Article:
G5s are similar to Pentium 4s in just this manner... The fact that both Intel and Apple at the time were only caring about clock speed and wanted to win that race.Given the G5 is a far more complex chip and had one monstrous frontside bus at the time, I feel like this demonstrates how apple made significant sacrifices for higher clock freqs and 64-bit computer marketing. Actually, did Apple pay as much attention to any other product line as they did with the PowerMac G5, before Intel macs came out?
Given this is a performance per watt comparison, there's also the fact the 7455 is a chip from 2002 on a 180nm process, while the 970mp is a 2005 chip on a 90nm process. Dynamic powermanagement not being fully relevant to this is also disabled on every dual G4 machine but always enabled on G5s (I mean nap, not DFS).
Okay, I'm done totally being partial to the G4.
Well.. it actually wasn't about clock speed for Apple....G5s are similar to Pentium 4s in just this manner... The fact that both Intel and Apple at the time were only caring about clock speed and wanted to win that race.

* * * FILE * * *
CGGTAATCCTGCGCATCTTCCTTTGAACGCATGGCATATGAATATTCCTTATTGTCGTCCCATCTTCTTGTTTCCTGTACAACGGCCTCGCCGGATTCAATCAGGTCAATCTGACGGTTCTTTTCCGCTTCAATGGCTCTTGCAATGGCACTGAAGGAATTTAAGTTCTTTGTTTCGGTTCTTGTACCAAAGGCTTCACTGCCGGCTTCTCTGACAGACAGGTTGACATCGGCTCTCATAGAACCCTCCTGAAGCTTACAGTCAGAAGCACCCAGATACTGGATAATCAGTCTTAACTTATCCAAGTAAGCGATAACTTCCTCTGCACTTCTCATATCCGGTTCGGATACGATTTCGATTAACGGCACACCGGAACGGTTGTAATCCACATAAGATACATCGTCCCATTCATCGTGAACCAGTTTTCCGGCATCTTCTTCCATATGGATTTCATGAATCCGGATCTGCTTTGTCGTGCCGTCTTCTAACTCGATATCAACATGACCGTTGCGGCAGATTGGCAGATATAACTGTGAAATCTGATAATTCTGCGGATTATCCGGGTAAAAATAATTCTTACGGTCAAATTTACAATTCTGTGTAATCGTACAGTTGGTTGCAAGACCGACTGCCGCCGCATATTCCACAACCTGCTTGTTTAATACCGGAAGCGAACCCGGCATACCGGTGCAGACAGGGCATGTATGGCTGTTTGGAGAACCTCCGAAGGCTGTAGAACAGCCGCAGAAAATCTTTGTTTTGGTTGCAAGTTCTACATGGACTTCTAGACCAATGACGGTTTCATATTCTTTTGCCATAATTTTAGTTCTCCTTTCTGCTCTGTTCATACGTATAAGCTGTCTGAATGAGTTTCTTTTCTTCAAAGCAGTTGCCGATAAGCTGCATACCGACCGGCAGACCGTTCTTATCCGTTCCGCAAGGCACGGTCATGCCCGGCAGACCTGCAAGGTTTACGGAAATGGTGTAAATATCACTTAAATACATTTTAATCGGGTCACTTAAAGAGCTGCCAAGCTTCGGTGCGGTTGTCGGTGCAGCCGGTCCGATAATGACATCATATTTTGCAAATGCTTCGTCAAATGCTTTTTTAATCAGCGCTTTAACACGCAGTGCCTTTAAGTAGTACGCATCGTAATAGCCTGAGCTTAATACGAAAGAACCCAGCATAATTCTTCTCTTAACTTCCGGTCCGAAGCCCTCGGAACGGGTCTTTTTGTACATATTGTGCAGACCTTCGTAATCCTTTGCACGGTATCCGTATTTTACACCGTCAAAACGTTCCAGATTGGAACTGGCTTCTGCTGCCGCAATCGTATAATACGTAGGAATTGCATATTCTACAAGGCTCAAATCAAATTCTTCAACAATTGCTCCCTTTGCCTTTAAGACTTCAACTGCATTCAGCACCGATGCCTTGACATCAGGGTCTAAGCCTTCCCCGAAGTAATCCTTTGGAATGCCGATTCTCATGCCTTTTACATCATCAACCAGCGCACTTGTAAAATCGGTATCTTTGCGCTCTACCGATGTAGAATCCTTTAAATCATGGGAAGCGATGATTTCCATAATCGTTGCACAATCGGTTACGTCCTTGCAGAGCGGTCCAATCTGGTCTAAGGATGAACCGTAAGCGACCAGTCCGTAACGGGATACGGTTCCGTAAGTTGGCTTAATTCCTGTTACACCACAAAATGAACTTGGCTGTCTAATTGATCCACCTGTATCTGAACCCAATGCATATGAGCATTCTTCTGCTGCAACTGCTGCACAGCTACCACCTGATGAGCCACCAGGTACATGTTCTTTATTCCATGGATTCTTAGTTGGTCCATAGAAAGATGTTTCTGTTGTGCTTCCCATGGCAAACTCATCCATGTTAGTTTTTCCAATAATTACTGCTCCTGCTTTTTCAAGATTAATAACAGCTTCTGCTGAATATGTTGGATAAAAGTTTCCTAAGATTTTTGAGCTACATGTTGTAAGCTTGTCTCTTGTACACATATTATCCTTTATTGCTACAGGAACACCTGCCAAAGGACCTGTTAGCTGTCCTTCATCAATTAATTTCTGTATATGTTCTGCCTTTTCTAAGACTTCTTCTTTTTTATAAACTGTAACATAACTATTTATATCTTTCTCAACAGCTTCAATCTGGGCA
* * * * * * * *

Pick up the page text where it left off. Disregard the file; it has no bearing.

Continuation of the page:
Personally I think G5s are way faster than P4s are, but in that respect they aren't that much faster than a G4 would be at the same speed. Not unlike a PIII being more efficient and possibly faster than a similar speed P4.
I think the Dual Core G5s did a way better job and had they continued development couldv'e become even greater. But by the time those came out Apple knew for a fact they would be the last PPC macs...
Not back then. By the time they were making G5s, and announcing the undelivered 3GHz PowerMac G5 it was. I did say the G5s are faster than the P4s they went up against.Well.. it actually wasn't about clock speed for Apple....
I'd say it depends. The OS in general definitely feels faster and more responsive on the G5 but for me it heavily depended on what I ran. I haven't used a P4 as much as a G5, though. And the P4 was more on the low-cost sideI did say the G5s are faster than the P4s they went up against.